The start-up community’s vote of trust in the NCR is a huge positive for India’s image as a nest for start-ups.
The national capital region (NCR)—chiefly, Delhi, Noida and Gurugram—is the rightful start-up capital of India, though the popular belief, so far, has been that it is Bengaluru. A report by TiE-Delhi-NCR, and Zinnov found that Delhi-NCR is home to 7,039 start-ups—23% of the India total—compared with Bengaluru’s 5,234, Mumbai’s 3,829 and Hyderabad’s 1,940. The NCR also houses the largest number of unicorns in the country—at 10, this is one more than Bengaluru’s count; in 2015, Bengaluru was home to five of the eight unicorns in India. Between 2012 and 2018, the NCR added five unicorns to its list while Bengaluru added three. The start-up community’s vote of trust in the NCR is a huge positive for India’s image as a nest for start-ups. So many new businesses springing up, and thriving, so close to the policy centre of the country should be an endorsement of the country’s efforts to encourage private sector participation in its growth vision.
That said, Delhi-NCR must build on its success if it is to keep its pole position as a start-up hub. The pace of founding of start-ups has been slowing since the last two years—from the peak, reached in 2015, of 6,679 new start-ups, India saw just 2,036 get registered in 2018; for Delhi, the corresponding decline was from 1,657 to 420. There are a host of factors that will need addressing if Delhi-NCR is to keep its momentum. The government’s flagship Startup India scheme aims at encouraging entrepreneurship and innovation through a multi-pronged approach—less burdensome taxation, easier regulatory compliance, and a fund of funds, among others. Government action, though, has strictly not kept up with this vision. For instance, as Siddarth Pai of 3one4 Capital has pointed out in these pages, the angel tax issue has not been comprehensively dealt with; while the Budget attempted some form of reprieve—and there were two iterations of corrective measures before this—it missed the mark widely. Given how the biggest chunk of funding for start-ups comes in at the “angel” or “seed” stage, the uncertainty over angel tax is a top pain-point the government must address. Delhi-NCR faces its unique set of challenges—high rents for commercial spaces, pollution, and talent shortage are a few of these. Delhi, despite its success, ranked in the 25-50th percentile in the States’ Startup Rankings 2018, brought out by the Union government.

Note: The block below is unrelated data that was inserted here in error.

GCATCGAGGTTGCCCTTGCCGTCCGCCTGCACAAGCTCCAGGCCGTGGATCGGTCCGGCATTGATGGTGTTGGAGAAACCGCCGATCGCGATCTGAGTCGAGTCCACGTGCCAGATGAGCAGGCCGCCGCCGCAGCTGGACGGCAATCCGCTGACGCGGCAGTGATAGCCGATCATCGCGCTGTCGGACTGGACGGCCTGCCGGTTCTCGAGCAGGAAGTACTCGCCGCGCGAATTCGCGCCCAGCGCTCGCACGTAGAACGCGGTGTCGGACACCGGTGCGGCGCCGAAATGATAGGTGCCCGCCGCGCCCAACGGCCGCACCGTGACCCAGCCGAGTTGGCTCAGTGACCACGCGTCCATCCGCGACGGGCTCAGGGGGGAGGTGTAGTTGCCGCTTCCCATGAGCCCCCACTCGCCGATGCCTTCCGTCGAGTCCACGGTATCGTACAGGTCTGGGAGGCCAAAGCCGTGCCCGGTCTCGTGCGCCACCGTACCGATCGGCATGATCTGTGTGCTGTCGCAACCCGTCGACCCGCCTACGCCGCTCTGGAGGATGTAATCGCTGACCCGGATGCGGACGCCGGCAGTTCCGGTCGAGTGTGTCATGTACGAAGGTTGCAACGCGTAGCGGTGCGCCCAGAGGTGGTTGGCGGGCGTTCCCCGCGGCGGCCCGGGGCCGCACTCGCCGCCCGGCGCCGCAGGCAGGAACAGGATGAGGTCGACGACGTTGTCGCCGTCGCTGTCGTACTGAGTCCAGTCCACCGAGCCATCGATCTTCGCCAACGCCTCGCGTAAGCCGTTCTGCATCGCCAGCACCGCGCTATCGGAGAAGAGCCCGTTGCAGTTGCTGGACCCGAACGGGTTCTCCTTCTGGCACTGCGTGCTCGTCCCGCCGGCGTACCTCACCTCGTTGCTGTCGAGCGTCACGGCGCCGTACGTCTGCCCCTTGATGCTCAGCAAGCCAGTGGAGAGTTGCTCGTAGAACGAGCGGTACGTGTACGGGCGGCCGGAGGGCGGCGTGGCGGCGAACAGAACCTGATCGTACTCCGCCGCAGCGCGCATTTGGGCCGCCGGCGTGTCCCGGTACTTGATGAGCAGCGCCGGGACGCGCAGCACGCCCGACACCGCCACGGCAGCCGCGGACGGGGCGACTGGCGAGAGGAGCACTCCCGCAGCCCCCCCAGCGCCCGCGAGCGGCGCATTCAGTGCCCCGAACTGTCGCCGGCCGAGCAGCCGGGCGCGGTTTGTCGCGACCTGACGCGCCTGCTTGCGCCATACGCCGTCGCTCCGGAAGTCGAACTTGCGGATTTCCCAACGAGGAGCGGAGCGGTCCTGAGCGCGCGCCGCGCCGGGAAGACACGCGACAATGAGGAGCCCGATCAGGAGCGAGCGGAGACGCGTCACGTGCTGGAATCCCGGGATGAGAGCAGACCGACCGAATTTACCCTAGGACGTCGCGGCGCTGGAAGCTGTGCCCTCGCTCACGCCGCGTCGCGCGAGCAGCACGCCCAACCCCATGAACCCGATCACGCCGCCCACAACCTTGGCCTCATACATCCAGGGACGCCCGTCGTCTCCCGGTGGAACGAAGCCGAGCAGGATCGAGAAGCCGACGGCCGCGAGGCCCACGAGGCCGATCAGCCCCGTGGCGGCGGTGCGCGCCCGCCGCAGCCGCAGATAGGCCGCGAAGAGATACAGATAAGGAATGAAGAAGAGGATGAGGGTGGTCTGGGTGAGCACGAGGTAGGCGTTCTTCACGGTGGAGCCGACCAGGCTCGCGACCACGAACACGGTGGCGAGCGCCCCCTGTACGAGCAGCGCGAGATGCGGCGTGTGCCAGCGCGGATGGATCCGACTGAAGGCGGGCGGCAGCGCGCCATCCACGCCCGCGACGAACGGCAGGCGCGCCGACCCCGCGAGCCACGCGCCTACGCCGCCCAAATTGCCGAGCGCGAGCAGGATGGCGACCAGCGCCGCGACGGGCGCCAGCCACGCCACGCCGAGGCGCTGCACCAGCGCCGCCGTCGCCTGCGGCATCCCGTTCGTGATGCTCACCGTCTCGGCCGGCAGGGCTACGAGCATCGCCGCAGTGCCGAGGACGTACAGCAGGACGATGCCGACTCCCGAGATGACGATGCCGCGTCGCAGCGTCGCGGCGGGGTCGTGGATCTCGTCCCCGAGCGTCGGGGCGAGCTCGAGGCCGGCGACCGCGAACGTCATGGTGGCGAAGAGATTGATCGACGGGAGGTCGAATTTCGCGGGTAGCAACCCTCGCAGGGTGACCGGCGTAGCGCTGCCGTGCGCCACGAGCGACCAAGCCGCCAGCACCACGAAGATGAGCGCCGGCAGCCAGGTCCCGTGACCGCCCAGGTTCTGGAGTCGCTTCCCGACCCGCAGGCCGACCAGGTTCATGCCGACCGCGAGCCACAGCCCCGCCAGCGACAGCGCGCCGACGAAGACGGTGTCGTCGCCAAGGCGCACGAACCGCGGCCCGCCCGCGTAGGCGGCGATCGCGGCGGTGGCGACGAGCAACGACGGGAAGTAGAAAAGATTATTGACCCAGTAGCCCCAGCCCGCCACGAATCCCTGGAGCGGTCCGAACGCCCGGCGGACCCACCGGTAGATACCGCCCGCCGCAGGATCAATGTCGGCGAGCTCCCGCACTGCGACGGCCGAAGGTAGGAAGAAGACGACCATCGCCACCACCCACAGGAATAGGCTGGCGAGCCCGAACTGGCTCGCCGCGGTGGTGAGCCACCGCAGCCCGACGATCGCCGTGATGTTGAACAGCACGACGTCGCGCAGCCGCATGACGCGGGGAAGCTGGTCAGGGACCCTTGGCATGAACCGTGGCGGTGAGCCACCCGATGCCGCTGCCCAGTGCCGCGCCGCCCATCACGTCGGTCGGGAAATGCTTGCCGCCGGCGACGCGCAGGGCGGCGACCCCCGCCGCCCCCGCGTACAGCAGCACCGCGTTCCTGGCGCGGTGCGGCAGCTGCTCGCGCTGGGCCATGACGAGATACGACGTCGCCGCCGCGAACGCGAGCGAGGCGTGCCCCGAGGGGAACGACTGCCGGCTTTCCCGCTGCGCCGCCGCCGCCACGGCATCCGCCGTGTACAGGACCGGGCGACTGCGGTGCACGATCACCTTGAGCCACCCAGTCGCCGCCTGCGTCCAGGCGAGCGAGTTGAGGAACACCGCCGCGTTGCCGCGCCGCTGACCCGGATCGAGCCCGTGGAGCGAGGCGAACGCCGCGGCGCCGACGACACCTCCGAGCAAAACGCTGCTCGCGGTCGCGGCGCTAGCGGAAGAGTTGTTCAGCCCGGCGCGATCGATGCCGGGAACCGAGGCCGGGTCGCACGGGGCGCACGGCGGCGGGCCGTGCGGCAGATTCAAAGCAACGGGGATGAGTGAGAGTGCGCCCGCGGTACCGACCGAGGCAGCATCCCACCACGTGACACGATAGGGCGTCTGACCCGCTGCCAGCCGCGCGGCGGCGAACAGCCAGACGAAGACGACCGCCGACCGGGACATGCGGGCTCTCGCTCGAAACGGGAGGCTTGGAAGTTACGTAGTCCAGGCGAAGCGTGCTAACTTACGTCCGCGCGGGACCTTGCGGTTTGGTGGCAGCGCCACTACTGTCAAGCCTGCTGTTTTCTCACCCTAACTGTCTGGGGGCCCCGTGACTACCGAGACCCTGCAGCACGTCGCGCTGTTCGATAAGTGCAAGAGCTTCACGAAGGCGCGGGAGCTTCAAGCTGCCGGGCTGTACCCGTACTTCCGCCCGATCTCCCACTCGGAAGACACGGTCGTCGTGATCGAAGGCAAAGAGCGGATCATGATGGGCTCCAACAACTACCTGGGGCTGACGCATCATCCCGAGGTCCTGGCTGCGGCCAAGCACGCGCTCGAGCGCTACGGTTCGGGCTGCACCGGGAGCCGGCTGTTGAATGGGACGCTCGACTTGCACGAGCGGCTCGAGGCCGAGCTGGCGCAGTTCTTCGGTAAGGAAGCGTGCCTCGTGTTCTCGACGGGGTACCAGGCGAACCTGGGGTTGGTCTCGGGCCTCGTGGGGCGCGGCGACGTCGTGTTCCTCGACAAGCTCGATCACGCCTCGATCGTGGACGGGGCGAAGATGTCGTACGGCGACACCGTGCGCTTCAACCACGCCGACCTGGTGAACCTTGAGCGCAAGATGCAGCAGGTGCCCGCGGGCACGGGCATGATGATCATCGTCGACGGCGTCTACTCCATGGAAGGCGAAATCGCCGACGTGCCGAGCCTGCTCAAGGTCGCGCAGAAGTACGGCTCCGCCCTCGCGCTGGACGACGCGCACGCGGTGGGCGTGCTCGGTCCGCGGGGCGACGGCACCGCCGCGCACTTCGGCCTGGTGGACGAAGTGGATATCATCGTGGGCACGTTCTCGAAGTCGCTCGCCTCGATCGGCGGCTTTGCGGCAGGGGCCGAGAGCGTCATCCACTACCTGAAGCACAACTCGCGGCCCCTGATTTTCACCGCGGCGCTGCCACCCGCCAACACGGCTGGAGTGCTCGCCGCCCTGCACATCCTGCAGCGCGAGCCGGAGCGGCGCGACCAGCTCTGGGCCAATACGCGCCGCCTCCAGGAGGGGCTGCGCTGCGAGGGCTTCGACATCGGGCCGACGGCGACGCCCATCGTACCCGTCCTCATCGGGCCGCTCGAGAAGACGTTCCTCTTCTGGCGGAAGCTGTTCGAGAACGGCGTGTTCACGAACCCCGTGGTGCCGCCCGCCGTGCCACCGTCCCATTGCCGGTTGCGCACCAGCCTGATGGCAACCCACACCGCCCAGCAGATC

The surest way to encourage start-ups, both in Delhi-NCR and elsewhere, would be for the government to engage them in governance delivery. For instance, partnering with those working on sustainable mobility solutions could ease the commutation issues people face as well as help curb pollution. There are massive opportunities for the government to engage with start-ups on waste management, water, energy-efficient electronics for households, etc. The full list of where the government can support start-ups by becoming a client—and, in the process, improve governance delivery to citizens—is a long one. It is for start-ups and the government to identify and engage.